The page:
Ambassadors, International — Jesus Tambunting, Class of 1960, served as the Philippine Ambassador to the United Kingdom from 1993 to 1998.  Kwesi Ahwoi, who undertook graduate studies at UMD from 1985 to 1986, became the first Ambassador for Ghana to the Comoros and has also served as the Ghanaian ambassador to Lesotho, Mauritius, Seychelles, and Swaziland.

American Academy of Arts and Sciences — As of 2019, 27 UMD faculty, administrators, and alumni have been elected members of the American Academy of Arts and Sciences.  The Academy, founded in 1780, "honors excellence and convenes leaders from every field of human endeavor to examine new ideas, address issues of importance to the nation and the world, and work together 'to cultivate every art and science which may tend to advance the interest, honor, dignity, and happiness of a free, independent, and virtuous people.'"

American Association of Universities — The University of Maryland was elected to membership in this prestigious organization in 1969.

Annapolis Hall — Originally constructed in 1924; designed by Flournoy and Flournoy; razed and rebuilt in 1988; named for the state capital, Annapolis, Maryland.

Anne Arundel Hall — Dormitory constructed in 1937; named for Anne Arundel County, Maryland.

Apiary — Constructed in 1951 adjacent to the McNamee Cemetery near Maryland Stadium, the apiary was originally home to the University of Maryland bee colony, which produces several varieties of honey sold on campus. The building is now the outreach center for the University of Maryland Arboretum and Botanical Garden.

Apple Patent — Christopher Walsh, professor in the Department of Plant Science and Landscape Architecture, received the university's first patent for a new variety of apple, called Antietam Blush, in 2018.  This apple was specially bred through the Maryland Apple Tree Architecture Project to be well-adapted to the Mid-Atlantic climate, resistant to disease, more cost-effective grow, and more heat tolerant.

Apollo 11  UMD has a long-lasting connection to the Apollo 11 mission and its famous moon landing.  A small panel of 100 mirrors, called the lunar laser ranging array, placed on the Moon during Armstrong and Aldrin's work on the surface combines with two other panels placed by Apollo 14 and 15 astronauts to reflect lasers beamed by telescopes on Earth.  In part, these arrays help verify portions of Einstein's theory of relativity.  The original array was developed by UMD faculty members Doug Currie and Carroll Alley as part of a national team of scientists.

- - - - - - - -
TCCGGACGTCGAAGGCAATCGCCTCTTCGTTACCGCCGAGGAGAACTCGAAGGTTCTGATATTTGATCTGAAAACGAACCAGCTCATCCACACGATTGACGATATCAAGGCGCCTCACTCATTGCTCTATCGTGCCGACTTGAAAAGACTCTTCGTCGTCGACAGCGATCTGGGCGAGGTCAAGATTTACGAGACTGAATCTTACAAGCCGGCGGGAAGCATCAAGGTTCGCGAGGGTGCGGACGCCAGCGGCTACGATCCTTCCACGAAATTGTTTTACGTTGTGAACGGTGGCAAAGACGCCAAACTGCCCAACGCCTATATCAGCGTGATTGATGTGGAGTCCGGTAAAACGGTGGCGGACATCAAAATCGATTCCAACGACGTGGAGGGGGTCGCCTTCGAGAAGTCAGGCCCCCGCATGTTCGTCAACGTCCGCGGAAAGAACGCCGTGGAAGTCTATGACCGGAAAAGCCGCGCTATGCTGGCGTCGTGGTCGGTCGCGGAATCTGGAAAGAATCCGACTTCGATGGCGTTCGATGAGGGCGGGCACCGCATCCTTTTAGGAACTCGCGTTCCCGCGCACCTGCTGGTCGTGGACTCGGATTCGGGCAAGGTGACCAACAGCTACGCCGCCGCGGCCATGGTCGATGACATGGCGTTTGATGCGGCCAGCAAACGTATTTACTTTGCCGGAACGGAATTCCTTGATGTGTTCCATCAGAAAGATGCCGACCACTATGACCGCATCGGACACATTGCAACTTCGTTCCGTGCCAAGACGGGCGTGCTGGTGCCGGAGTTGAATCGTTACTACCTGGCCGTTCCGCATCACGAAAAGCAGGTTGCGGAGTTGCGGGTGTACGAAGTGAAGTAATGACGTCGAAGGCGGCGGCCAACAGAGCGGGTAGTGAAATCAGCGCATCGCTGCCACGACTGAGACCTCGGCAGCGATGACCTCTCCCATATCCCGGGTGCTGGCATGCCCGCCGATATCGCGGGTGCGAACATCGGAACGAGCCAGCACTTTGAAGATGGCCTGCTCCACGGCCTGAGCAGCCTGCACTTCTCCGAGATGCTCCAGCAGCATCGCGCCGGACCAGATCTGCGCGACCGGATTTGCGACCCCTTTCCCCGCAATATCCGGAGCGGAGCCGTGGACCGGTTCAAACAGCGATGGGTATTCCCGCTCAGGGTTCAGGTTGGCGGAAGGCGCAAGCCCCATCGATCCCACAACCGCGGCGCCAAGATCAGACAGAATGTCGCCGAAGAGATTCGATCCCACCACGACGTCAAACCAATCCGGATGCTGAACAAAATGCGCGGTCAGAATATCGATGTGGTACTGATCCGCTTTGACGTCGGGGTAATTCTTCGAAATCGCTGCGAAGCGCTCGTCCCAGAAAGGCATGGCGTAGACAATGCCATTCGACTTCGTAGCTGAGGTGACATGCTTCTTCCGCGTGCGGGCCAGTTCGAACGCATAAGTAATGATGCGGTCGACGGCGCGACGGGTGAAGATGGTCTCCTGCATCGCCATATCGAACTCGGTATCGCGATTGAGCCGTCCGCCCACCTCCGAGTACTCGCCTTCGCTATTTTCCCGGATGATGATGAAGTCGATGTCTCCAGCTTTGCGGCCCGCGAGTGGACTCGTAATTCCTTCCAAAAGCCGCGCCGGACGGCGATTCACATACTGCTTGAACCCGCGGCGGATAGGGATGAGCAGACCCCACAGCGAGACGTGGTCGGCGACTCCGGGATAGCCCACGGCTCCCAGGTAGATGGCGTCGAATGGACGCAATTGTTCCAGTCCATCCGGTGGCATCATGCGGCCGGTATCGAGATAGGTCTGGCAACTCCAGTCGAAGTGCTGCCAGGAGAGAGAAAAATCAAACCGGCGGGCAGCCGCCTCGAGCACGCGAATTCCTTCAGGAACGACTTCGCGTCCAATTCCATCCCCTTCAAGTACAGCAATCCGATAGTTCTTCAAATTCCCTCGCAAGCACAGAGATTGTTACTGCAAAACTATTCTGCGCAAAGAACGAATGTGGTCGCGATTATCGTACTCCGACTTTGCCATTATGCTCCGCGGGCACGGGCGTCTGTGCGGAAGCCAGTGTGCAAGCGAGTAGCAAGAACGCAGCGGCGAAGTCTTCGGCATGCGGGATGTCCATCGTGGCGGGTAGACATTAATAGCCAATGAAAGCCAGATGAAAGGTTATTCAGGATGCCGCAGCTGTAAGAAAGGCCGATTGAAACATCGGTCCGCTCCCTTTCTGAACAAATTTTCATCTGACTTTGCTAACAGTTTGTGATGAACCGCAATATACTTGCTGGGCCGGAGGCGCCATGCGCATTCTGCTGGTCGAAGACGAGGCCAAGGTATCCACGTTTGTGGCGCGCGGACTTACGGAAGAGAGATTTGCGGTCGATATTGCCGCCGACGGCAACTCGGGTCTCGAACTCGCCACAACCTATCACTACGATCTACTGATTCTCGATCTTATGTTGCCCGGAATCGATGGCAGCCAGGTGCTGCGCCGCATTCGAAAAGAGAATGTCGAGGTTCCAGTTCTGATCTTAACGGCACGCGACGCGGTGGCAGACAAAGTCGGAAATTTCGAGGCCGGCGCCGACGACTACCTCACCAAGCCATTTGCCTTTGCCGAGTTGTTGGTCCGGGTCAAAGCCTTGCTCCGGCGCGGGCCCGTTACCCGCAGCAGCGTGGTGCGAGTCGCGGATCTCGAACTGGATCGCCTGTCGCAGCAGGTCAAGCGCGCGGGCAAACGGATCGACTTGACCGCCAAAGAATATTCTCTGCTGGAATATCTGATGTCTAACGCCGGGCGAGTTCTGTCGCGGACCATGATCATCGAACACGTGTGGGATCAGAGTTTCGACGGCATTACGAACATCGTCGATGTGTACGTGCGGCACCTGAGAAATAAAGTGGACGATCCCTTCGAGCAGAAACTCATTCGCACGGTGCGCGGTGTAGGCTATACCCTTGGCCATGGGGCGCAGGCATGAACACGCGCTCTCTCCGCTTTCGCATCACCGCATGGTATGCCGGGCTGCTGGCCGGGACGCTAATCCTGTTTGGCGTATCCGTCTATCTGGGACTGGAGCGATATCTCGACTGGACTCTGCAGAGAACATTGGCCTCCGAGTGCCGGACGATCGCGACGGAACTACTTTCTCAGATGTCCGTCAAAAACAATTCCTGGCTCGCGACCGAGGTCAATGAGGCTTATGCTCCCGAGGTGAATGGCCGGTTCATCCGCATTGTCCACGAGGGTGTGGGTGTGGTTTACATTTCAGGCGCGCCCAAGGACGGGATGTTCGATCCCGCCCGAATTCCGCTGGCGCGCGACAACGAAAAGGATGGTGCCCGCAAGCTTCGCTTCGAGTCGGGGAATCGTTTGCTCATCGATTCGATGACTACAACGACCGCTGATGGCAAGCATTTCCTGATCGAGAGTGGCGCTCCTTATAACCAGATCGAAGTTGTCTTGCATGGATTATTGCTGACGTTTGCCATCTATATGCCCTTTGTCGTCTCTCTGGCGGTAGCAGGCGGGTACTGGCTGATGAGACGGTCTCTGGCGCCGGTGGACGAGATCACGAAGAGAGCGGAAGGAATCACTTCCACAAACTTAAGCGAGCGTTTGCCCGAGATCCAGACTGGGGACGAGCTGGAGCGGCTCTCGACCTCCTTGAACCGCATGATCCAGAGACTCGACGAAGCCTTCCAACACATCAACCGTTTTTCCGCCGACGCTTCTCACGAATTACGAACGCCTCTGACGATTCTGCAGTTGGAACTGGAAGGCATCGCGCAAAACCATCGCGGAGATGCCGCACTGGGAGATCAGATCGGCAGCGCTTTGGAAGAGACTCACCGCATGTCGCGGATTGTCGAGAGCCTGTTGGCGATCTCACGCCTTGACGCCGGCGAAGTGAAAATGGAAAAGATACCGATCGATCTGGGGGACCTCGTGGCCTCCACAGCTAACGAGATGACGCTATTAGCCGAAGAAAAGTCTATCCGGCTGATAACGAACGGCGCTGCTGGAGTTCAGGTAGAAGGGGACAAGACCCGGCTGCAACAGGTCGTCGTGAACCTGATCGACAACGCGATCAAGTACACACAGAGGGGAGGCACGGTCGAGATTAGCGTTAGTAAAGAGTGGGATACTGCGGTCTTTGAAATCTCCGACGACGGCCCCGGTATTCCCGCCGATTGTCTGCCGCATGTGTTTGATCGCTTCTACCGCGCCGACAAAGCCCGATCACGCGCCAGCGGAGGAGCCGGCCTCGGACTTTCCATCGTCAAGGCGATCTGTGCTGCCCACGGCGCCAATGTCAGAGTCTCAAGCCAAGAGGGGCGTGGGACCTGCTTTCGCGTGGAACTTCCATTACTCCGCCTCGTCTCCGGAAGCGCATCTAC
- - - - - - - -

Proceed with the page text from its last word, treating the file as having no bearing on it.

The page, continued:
Arboretum and Botanic Garden — The American Association of Public Gardens designated the UMD campus as an official arboretum and botanic garden in 2008, recognizing the university's commitment to becoming a green campus.  An arboretum is defined as "a place where trees, shrubs, and herbaceous plants are cultivated for scientific and educational purposes."  More information may be found on the Arboretum's website.

Architecture Building — Constructed in 1972. Special features of the building include a plaque dedicated to Henry Powell Hopkins in honor of his support of the School of Architecture and a sculpture behind the building given in memory of Herbert E. Rycroft II, sculpted by Raymond Kaskey in 1972.

Photograph of Old Annapolis Hall

Old Annapolis Hall

Architecture, Planning, and Preservation; School of — Founded in 1967 as the School of Architecture; now includes programs in historic preservation and urban studies and planning. For more information, visit the School of Architecture, Planning, and Preservation website.

Art Gallery — Founded in 1965, located in the Parren J. Mithcell Art-Sociology Building since 1976. The gallery supports the development of contemporary art and visual culture in the region, as well as academic scholarship and research on campus. Three other art galleries on campus are the Herman Maril Gallery (Art-Sociology Building), the David C. Driskell Center (Cole Activities Building), and the Stamp Gallery (Stamp Student Union). For more information, visit the University of Maryland Art Gallery website.

Artemesia Building — Constructed in 1971 and acquired by the university in 2016.  Located at 8400 Baltimore Avenue in the City of College Park.  Named for Lake Artemesia.  Houses offices fo units in the School of Public Health and the offices of the Provost, Vice President for Administration and Finance, Vice President for Research, and Vice President for Student Affairs.